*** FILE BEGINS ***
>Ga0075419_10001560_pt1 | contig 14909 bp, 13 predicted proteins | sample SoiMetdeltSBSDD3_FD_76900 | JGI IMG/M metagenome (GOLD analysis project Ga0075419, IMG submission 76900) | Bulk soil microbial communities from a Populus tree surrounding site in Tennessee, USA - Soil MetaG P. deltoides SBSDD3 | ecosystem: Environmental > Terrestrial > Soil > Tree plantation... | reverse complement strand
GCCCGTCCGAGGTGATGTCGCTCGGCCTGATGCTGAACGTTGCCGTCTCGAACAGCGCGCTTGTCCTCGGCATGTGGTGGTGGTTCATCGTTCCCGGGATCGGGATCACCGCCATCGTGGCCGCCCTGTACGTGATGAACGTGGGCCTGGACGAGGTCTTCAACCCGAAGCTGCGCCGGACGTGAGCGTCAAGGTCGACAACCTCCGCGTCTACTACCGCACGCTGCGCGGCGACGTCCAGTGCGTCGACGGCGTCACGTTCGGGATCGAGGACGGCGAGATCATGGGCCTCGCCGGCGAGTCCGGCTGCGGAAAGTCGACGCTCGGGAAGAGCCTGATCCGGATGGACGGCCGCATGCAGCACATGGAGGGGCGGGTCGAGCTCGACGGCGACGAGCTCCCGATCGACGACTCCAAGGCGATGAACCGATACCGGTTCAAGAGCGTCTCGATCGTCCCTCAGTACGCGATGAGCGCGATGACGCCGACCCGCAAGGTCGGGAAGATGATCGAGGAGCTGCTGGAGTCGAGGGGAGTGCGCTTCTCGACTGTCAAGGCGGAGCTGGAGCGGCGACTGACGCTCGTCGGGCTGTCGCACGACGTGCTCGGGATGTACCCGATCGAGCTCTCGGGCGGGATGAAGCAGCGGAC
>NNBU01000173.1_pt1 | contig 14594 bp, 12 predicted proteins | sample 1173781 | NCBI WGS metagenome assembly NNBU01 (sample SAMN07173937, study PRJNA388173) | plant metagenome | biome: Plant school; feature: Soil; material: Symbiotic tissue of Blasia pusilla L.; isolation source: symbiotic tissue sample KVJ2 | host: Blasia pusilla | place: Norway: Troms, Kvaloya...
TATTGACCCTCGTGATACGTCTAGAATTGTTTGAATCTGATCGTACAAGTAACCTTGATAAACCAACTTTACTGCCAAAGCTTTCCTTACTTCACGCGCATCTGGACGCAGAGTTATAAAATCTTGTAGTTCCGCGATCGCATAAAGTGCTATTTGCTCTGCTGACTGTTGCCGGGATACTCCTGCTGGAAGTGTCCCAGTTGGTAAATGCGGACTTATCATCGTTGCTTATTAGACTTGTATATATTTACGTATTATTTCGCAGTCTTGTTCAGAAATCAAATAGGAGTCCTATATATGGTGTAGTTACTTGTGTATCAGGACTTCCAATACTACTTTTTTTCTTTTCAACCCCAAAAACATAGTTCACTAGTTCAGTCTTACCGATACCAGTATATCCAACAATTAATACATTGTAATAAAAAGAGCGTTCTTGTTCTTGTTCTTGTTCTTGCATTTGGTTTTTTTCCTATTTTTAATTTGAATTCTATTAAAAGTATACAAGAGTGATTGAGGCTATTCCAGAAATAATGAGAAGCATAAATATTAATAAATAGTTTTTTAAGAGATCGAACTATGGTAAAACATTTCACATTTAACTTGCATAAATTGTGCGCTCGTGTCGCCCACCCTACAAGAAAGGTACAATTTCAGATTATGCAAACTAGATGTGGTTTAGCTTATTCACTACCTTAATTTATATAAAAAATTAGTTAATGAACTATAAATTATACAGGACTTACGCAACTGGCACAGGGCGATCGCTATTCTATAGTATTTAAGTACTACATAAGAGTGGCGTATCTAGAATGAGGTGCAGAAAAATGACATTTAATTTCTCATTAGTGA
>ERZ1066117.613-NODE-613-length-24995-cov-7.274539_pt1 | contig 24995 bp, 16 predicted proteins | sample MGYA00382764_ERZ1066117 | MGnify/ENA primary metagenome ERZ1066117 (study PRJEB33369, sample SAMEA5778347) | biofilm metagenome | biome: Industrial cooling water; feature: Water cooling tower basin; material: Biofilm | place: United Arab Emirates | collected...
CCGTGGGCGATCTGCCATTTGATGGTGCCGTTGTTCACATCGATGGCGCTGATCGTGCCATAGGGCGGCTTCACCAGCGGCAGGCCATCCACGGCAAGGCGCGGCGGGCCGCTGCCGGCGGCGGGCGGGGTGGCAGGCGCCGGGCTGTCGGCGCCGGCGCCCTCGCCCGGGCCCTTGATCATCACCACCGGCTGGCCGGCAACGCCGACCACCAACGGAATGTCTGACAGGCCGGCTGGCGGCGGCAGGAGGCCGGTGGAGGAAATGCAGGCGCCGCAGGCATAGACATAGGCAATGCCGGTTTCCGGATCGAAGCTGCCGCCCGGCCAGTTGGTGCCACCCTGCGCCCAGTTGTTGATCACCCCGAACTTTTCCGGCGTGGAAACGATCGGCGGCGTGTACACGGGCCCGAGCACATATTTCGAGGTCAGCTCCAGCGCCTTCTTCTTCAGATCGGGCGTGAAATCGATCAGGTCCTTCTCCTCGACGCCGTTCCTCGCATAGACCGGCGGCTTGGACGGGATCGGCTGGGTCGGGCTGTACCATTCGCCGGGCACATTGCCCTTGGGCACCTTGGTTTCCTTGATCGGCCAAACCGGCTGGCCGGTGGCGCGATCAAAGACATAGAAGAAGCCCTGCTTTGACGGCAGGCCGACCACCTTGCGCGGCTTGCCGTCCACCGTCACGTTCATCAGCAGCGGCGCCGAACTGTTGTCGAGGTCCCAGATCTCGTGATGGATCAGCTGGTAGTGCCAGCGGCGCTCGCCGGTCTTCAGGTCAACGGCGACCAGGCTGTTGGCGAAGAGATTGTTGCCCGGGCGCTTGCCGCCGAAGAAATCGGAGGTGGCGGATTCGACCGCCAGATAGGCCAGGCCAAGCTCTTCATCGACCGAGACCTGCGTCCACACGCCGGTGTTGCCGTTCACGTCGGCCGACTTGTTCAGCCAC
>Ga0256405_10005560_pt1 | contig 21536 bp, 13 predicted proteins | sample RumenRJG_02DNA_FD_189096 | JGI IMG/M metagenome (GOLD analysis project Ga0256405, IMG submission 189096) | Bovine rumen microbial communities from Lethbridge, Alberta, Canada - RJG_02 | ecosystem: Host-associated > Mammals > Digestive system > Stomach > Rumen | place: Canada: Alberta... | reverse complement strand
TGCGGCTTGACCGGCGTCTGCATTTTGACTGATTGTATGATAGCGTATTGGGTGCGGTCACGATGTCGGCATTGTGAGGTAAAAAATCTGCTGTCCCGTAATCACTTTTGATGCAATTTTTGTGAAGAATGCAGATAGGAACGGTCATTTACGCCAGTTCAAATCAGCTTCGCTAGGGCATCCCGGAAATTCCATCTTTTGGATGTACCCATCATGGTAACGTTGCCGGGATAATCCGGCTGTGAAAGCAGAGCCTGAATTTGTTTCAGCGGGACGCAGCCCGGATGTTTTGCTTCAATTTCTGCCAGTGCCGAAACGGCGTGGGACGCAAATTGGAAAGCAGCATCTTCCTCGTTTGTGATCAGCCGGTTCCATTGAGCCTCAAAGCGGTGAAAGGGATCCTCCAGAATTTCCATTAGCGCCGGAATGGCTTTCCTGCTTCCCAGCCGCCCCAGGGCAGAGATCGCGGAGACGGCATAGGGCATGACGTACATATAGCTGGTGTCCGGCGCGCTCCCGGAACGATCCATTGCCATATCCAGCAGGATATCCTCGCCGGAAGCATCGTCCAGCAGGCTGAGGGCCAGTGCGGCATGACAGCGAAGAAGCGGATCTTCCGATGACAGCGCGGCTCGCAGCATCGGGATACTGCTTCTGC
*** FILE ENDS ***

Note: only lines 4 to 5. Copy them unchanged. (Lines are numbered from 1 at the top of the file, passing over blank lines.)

TATTGACCCTCGTGATACGTCTAGAATTGTTTGAATCTGATCGTACAAGTAACCTTGATAAACCAACTTTACTGCCAAAGCTTTCCTTACTTCACGCGCATCTGGACGCAGAGTTATAAAATCTTGTAGTTCCGCGATCGCATAAAGTGCTATTTGCTCTGCTGACTGTTGCCGGGATACTCCTGCTGGAAGTGTCCCAGTTGGTAAATGCGGACTTATCATCGTTGCTTATTAGACTTGTATATATTTACGTATTATTTCGCAGTCTTGTTCAGAAATCAAATAGGAGTCCTATATATGGTGTAGTTACTTGTGTATCAGGACTTCCAATACTACTTTTTTTCTTTTCAACCCCAAAAACATAGTTCACTAGTTCAGTCTTACCGATACCAGTATATCCAACAATTAATACATTGTAATAAAAAGAGCGTTCTTGTTCTTGTTCTTGTTCTTGCATTTGGTTTTTTTCCTATTTTTAATTTGAATTCTATTAAAAGTATACAAGAGTGATTGAGGCTATTCCAGAAATAATGAGAAGCATAAATATTAATAAATAGTTTTTTAAGAGATCGAACTATGGTAAAACATTTCACATTTAACTTGCATAAATTGTGCGCTCGTGTCGCCCACCCTACAAGAAAGGTACAATTTCAGATTATGCAAACTAGATGTGGTTTAGCTTATTCACTACCTTAATTTATATAAAAAATTAGTTAATGAACTATAAATTATACAGGACTTACGCAACTGGCACAGGGCGATCGCTATTCTATAGTATTTAAGTACTACATAAGAGTGGCGTATCTAGAATGAGGTGCAGAAAAATGACATTTAATTTCTCATTAGTGA
>ERZ1066117.613-NODE-613-length-24995-cov-7.274539_pt1 | contig 24995 bp, 16 predicted proteins | sample MGYA00382764_ERZ1066117 | MGnify/ENA primary metagenome ERZ1066117 (study PRJEB33369, sample SAMEA5778347) | biofilm metagenome | biome: Industrial cooling water; feature: Water cooling tower basin; material: Biofilm | place: United Arab Emirates | collected...